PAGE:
The mighty hero of The Green Knight – Gawain (Dev Patel) – is not exactly mighty, nor is he a hero. He spends his nights drunk in a brothel. On a Christmas morning, he is woken up by his lover Essel (Alicia Vikander). His mother (Sarita Choudhury) is an enchantress, and his uncle is King Arthur (Sean Harris). Gawain, though related to them, possesses no magical strength nor is he regarded with legendary status. His journey is set in motion during a feast at the Round Table, which is interrupted by an enigmatic Green Knight (Ralph Ineson). He proposes a game: Any knight who lands a blow on him would receive his axe. But that same knight must also seek him out after one year at the Green Chapel, six nights to the north, and bend his knee to receive a similar strike in return.
Gawain heroically steps forward. His veneer of confidence cracks as he slowly approaches the Green Knight to decapitate him. But he goes through with the attack, which does not kill the Green Knight but makes Gawain a celebrity. His deed is recounted to the civilians using puppets, but it’s the circle (containing colourful drawings) behind the puppets that steals your attention. This is no accident considering that David Lowery‘s film is full of circular motifs. Images and ideas (and sometimes characters) present themselves repeatedly in new forms (or light).
The most visible example of this comes when Gawain encounters a boy on a battlefield. At first, he appears to be a lost, poor soul looking for his brother’s body (and any precious items he can find on the dead bodies). When we meet him again after a few minutes, it’s revealed that he is actually a cunning thief. Along with his two other partners, he ties Gawain’s hands and legs and steals his horse. The camera moves clockwise to show the skeleton of Gawain and then rotates anti-clockwise to show him alive. Apart from being another instance of the circular motif, this scene exhibits the fate of Gawain if he decides to do nothing about his situation. There comes a moment when the camera turns the world upside down (the sky occupies the lower part of the screen, while the ground is situated on the upper part). When Gawain stays at a castle near the Green Chapel, the Lady living there paints a portrait of him upside down. Moreover, the Lady looks exactly like Essel.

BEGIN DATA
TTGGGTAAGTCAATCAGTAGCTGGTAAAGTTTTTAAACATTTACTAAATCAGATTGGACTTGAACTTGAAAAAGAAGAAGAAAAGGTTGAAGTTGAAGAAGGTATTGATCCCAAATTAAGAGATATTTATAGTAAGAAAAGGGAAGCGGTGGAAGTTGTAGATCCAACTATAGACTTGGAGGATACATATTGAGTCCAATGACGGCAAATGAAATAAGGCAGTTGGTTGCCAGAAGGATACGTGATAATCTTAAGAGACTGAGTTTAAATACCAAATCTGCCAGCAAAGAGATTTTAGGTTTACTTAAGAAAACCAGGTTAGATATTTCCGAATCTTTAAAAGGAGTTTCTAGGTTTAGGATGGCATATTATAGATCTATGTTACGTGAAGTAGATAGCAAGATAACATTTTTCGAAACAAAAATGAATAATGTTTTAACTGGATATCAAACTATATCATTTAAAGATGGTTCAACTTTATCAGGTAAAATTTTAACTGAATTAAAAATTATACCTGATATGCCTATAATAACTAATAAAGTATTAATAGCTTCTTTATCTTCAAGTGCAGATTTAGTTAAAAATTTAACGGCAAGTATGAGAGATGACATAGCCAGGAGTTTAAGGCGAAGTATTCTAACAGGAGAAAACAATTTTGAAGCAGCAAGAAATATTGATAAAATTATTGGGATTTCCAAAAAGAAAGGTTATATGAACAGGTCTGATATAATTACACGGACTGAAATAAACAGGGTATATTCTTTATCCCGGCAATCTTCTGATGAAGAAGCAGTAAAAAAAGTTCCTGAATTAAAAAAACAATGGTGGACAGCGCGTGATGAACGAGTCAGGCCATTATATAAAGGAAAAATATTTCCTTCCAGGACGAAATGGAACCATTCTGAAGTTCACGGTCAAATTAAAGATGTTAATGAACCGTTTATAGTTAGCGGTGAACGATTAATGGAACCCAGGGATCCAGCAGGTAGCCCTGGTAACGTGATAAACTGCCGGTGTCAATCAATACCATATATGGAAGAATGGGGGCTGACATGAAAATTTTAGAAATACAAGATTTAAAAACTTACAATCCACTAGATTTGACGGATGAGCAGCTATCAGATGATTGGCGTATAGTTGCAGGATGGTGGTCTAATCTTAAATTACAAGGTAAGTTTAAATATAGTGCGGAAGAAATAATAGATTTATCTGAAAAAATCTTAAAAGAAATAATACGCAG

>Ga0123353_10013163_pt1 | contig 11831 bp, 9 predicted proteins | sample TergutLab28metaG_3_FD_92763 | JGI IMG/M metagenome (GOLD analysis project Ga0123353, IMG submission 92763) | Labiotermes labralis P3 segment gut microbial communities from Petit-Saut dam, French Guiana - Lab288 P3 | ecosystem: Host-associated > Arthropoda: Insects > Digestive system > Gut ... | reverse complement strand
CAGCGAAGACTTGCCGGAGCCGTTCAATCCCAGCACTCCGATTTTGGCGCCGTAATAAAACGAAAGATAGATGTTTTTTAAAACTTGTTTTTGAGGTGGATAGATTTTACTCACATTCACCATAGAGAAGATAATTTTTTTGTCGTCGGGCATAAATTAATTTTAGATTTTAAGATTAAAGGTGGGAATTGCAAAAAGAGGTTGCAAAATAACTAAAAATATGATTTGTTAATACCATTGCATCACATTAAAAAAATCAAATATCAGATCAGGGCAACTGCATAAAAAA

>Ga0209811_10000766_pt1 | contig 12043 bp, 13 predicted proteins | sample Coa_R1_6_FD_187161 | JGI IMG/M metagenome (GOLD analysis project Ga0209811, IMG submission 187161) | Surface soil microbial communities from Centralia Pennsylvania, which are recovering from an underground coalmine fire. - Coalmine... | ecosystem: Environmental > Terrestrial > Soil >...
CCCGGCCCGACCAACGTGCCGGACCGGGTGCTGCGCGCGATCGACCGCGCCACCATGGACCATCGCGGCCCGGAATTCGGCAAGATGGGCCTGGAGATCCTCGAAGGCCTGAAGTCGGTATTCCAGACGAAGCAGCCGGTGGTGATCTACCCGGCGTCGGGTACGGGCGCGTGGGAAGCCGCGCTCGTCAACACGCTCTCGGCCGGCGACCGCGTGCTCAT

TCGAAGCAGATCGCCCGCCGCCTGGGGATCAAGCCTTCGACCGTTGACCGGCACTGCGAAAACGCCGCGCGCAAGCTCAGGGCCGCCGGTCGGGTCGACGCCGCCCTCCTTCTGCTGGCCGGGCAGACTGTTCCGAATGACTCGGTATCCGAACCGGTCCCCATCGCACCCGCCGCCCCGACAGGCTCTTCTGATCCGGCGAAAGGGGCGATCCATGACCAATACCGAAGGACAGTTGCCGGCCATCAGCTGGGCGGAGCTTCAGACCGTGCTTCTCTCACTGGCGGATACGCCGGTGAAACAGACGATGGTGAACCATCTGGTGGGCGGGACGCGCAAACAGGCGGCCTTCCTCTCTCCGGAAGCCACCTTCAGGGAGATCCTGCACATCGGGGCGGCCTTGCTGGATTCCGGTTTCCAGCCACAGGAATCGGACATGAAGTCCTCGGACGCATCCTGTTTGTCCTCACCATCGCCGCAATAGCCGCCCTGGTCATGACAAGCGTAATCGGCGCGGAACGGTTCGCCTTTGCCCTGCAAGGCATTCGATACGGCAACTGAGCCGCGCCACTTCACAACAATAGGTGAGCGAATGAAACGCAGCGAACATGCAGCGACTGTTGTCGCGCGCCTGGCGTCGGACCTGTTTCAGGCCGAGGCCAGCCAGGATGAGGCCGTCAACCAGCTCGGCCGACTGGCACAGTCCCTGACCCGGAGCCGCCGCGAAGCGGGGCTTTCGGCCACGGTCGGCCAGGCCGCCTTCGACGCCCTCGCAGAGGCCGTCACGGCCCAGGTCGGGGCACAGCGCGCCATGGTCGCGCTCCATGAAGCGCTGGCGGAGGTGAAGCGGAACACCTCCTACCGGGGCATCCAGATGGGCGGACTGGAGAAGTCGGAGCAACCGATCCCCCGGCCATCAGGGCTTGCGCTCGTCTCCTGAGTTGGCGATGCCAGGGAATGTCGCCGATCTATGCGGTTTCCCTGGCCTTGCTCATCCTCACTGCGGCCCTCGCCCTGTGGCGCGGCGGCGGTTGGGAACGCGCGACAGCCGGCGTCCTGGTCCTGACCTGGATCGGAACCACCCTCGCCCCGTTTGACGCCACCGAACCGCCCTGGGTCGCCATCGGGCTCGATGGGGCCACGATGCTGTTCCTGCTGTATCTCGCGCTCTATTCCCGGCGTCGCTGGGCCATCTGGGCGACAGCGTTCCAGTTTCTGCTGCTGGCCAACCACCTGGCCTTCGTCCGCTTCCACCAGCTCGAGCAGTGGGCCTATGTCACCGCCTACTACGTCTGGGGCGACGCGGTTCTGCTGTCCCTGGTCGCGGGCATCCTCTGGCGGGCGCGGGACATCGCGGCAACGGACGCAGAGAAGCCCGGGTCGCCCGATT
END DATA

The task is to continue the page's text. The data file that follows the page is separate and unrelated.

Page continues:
Circles can be found in objects like King Arthur’s crown. Even the heads are nothing but a circle, and they are important in The Green Knight. In the opening image, we see Gawain sitting on the throne when suddenly his head catches fire. The game between Gawain and the Green Knight involves cutting each other’s heads. Gawain comes across a spirit who asks him to retrieve her head from the water. When Gawain’s mother performs magic during the Round Table scene, she blindfolds herself. Later, in the castle near the Green Chapel, we see a blindfolded woman. In fact, the entire meeting of Gawain and Green Knight again after a year is like a circle.
The above points clarify that the movie geek side of you would be instantly interested in The Green Knight. But how is it otherwise? Well, if you have watched Lowery’s 2017 supernatural drama A Ghost Story, you know this would be an unusual film. Lowery’s world is populated with both humans and supernatural entities. In A Ghost Story, a ghost remained in his house for years while the human residents kept on changing. In The Green Knight, the fantasy element is profoundly expanded to build a beautiful and other-worldly society where sorceresses, spirits, giants, and bizarre creatures exist in parallel with kings, queens, knights, and commoners.
Yet, the most spellbinding aspect of Lowery’s world lies in the way the two opposite sides indirectly help one another achieve a streak or reach a destination. The ghost in A Ghost Story attains freedom after unfolding a piece of paper on which his wife had scribbled some words (we are not told what). In The Green Knight, Gawain would have never developed courage if he had not been challenged by the Green Knight (the fear disappears when he accepts to take a blow). Perhaps, Lowery wants us to shed our worries regarding the supernatural and welcome the unknown with open arms. They look different from the outside, but they are like us from the inside. Now that’s a thought I am ready to hold as a reality.
Disclaimer: This article has not been written by Film Companion’s editorial team.